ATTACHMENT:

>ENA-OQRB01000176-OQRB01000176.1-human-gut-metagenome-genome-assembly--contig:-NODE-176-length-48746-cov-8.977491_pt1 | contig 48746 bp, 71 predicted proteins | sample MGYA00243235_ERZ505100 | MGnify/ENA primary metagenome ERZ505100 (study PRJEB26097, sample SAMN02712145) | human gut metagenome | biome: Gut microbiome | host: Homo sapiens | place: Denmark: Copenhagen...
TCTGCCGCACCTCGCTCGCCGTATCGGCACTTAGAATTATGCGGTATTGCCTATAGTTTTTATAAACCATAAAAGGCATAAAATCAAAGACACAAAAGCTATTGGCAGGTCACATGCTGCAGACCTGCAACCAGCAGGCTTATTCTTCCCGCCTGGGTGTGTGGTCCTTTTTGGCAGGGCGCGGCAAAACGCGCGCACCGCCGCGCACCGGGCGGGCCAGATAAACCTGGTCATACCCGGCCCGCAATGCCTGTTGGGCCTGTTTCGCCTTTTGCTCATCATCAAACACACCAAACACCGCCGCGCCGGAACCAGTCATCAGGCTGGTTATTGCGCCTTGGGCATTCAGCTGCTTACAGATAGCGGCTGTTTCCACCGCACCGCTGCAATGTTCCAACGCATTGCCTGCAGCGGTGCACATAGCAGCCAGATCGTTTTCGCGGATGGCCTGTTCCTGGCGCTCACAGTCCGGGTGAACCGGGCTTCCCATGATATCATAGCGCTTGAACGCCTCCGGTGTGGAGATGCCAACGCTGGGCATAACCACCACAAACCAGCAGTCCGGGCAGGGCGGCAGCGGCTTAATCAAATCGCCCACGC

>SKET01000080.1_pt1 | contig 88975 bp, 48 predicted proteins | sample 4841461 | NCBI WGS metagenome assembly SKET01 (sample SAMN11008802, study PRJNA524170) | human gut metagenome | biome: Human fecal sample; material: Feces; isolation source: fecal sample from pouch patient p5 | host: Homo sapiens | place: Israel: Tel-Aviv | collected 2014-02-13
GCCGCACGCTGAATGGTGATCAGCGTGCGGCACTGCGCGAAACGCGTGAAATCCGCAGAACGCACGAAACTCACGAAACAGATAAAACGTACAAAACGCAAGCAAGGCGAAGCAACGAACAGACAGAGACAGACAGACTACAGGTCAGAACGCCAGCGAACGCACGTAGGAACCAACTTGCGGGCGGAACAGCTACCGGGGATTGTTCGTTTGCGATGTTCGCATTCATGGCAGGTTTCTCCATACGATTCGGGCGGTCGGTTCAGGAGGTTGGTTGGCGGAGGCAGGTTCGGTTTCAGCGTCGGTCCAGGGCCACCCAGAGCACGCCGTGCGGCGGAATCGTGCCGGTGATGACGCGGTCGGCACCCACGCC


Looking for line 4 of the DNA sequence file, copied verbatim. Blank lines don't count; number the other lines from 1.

GCCGCACGCTGAATGGTGATCAGCGTGCGGCACTGCGCGAAACGCGTGAAATCCGCAGAACGCACGAAACTCACGAAACAGATAAAACGTACAAAACGCAAGCAAGGCGAAGCAACGAACAGACAGAGACAGACAGACTACAGGTCAGAACGCCAGCGAACGCACGTAGGAACCAACTTGCGGGCGGAACAGCTACCGGGGATTGTTCGTTTGCGATGTTCGCATTCATGGCAGGTTTCTCCATACGATTCGGGCGGTCGGTTCAGGAGGTTGGTTGGCGGAGGCAGGTTCGGTTTCAGCGTCGGTCCAGGGCCACCCAGAGCACGCCGTGCGGCGGAATCGTGCCGGTGATGACGCGGTCGGCACCCACGCC